Intro to Biblical Greek

Intro to Biblical Greek

by Todd Friel
Publisher: Master Books
Curriculum Bundle, 128 pages
Price: $33.99

Learning Greek is supposedly so difficult that when we don't understand something we say, "It's Greek to me." Well, this little intro course is calledIt's Not Greek To Me because its purpose is to demystify Greek just enough to encourage those interested to keep going and undertake a full study of the language of the New Testament.

This is, after all, not a full course. The subtitle is "10 Lessons in Greek," and it merely gets students's feet wet, introducing them to the alphabet, punctuation, voice and mood, nouns and verbs, number and case, and more. The point is to prepare the way for more serious study, and the point of more serious study is nothing less than to better understand the Christian Bible.

How Does This Work?

There are two main elements: theIt's Not Greek To Me DVD, and theIntro to Biblical Greek Parent Lesson Planner. The ten lessons on the DVD are taught by Todd Friel of Wretched Radio who's very funny and engaging. Each runs about fifteen minutes, and has high production values despite being on the minimalist side (it's just Friel in front of a chalkboard).

TheParent Lesson Planner (orPLP) provides lesson plans for 90 days worth of study at 30-45 minutes two to three days a week (the program is worth 1/2 credit for high school language study).An assignment chart which tells students when to use the book and when to watch the DVD lessons, keeping them on track and providing space for recording grades.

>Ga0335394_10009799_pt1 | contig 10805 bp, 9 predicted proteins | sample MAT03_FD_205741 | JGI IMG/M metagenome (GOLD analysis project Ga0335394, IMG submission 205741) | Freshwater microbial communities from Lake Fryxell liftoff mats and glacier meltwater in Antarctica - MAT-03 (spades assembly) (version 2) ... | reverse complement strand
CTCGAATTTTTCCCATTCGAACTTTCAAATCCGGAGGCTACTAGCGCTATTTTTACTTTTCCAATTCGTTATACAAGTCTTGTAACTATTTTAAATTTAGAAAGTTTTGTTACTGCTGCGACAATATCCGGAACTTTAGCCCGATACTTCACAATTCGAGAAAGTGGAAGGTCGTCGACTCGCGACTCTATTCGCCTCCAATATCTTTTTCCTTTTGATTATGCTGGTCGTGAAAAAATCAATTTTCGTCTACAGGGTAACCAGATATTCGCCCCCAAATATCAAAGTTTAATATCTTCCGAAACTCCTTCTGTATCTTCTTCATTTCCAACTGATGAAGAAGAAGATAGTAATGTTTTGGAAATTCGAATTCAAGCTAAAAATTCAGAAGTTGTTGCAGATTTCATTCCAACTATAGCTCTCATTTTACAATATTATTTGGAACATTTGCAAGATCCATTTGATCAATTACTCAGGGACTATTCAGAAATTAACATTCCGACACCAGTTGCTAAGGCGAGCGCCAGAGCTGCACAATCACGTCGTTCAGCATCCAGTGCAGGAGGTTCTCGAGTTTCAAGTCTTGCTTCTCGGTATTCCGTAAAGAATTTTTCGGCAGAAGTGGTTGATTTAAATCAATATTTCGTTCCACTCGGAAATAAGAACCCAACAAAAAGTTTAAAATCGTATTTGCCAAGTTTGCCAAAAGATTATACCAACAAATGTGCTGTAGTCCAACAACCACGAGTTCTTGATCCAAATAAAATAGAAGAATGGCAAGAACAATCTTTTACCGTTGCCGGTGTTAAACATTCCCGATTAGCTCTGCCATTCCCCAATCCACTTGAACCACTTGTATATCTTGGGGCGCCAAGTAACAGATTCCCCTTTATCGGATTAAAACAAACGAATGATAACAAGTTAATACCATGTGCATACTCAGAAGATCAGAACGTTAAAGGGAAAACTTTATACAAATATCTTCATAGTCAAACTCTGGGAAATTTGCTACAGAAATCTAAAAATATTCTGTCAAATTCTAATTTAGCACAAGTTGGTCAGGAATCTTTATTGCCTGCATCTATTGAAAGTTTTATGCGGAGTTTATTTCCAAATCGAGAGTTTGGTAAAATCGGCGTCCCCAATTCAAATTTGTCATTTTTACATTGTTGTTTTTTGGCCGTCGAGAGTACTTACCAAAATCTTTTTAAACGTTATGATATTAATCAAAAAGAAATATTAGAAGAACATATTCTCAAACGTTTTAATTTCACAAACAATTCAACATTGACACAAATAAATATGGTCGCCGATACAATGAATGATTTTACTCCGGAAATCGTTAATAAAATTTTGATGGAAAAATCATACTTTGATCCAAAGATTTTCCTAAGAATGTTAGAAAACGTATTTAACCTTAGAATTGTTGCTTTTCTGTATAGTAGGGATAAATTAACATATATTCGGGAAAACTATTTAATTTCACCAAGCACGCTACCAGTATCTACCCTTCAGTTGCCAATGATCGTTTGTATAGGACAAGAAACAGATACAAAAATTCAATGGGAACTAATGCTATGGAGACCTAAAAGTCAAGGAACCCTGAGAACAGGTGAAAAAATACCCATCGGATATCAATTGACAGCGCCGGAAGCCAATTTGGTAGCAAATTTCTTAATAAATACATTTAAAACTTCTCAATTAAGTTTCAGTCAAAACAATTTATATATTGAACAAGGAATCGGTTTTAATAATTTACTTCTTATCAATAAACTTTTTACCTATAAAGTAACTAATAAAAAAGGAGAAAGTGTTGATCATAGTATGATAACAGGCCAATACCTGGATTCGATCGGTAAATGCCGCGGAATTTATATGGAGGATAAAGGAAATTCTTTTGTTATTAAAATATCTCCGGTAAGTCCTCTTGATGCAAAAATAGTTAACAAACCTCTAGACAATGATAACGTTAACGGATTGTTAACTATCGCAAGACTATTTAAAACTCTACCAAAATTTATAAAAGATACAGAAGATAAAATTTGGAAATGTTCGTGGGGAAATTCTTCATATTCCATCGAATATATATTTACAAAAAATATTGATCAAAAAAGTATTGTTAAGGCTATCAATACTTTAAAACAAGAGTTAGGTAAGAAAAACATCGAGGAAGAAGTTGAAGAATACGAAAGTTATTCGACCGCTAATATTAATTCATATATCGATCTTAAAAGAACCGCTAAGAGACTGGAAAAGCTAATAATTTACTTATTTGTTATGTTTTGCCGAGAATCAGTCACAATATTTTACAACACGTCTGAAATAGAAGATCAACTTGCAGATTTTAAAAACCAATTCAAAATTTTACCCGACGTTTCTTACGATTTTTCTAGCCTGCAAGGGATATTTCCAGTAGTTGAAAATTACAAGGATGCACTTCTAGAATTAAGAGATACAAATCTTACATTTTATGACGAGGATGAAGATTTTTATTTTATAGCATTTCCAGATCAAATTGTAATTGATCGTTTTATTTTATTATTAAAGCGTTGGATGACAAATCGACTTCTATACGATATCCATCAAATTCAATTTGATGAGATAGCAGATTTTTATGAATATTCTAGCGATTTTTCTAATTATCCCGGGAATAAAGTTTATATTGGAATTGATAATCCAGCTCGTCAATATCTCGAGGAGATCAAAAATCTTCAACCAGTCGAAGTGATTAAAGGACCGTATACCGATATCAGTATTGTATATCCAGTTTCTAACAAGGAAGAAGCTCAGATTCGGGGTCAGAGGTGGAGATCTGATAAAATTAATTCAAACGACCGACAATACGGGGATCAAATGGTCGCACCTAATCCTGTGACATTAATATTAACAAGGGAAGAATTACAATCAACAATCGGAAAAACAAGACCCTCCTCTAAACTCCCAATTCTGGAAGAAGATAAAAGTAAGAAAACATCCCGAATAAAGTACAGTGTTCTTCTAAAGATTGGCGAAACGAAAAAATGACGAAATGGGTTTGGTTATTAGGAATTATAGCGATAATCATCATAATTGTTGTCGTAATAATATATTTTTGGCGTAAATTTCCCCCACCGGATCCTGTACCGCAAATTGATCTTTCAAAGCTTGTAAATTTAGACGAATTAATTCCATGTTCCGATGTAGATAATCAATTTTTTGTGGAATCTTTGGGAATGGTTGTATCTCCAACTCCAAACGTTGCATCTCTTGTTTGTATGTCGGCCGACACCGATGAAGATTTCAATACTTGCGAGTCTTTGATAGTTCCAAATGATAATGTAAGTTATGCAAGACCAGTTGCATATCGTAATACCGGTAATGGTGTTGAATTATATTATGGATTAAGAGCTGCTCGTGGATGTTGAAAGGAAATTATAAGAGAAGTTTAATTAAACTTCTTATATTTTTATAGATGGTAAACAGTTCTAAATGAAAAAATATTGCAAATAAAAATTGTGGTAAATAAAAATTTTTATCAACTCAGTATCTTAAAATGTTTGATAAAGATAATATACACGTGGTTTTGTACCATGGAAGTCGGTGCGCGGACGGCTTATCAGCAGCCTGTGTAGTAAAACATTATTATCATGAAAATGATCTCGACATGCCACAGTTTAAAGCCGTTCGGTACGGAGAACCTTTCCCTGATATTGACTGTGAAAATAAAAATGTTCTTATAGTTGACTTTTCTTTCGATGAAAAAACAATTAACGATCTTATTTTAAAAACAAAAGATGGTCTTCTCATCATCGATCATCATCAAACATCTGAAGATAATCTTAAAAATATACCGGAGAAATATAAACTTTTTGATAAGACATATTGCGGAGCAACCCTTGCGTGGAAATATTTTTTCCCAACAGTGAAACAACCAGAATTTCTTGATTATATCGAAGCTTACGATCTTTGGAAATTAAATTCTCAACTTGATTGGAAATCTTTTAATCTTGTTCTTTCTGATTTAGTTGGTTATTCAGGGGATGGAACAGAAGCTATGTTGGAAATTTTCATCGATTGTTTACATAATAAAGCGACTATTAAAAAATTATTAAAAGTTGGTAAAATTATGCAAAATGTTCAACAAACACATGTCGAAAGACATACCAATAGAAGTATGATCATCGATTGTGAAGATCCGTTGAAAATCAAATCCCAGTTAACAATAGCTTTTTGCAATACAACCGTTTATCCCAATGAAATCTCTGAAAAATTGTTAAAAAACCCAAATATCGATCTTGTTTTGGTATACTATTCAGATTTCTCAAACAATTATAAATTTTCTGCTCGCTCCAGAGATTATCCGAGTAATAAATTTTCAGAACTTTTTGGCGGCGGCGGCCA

Other features of the book include worksheets, practice sheets, and quizzes; worksheets for each video lesson; references to books and online resources for further study; and answers to all written exercises. Each page is perforated for tearing out and is meant to be consumable, though you could easily make copies for more than one student.

Friel begins the video lessons by stating what students willnotlearn—they won't learn how to translate, they won't learn or memorize vocabulary, and they won't learn word endings. His catchphrase for the course is, "Don't memorize, just get it," meaning that the lessons are simply prep work so students will have an edge when studying a more complete program.

Our Honest Opinion

We've seen a lot of Greek prep courses over the years, but never one quite like this. Too many of them are far too limited in scope to really be helpful for those wanting to actually learn Greek at some point, while others are simply too drawn out. This one is brief but engaging, and covers some of the aspects most students will find most off-putting initially.

Friel recommends using William Mounce's books when studying Greek more seriously, and we second that motion. Though this little course is aimed at high schoolers, it can be completed by motivated middle school kids, or by adults who haven't had Greek before but want to get started. If you want to learn biblical Greek in order to better understand God's Word but don't know where to start, we recommend this DVD and workbook set without reservation.

Review by C. Hollis Crossman
C. Hollis Crossman used to be a child. Now he is a husband and father, teaches adult Sunday school in his Presbyterian congregation, and likes weird stuff. He might be a mythical creature, but he's definitely not a centaur.Read more of his reviewshere.

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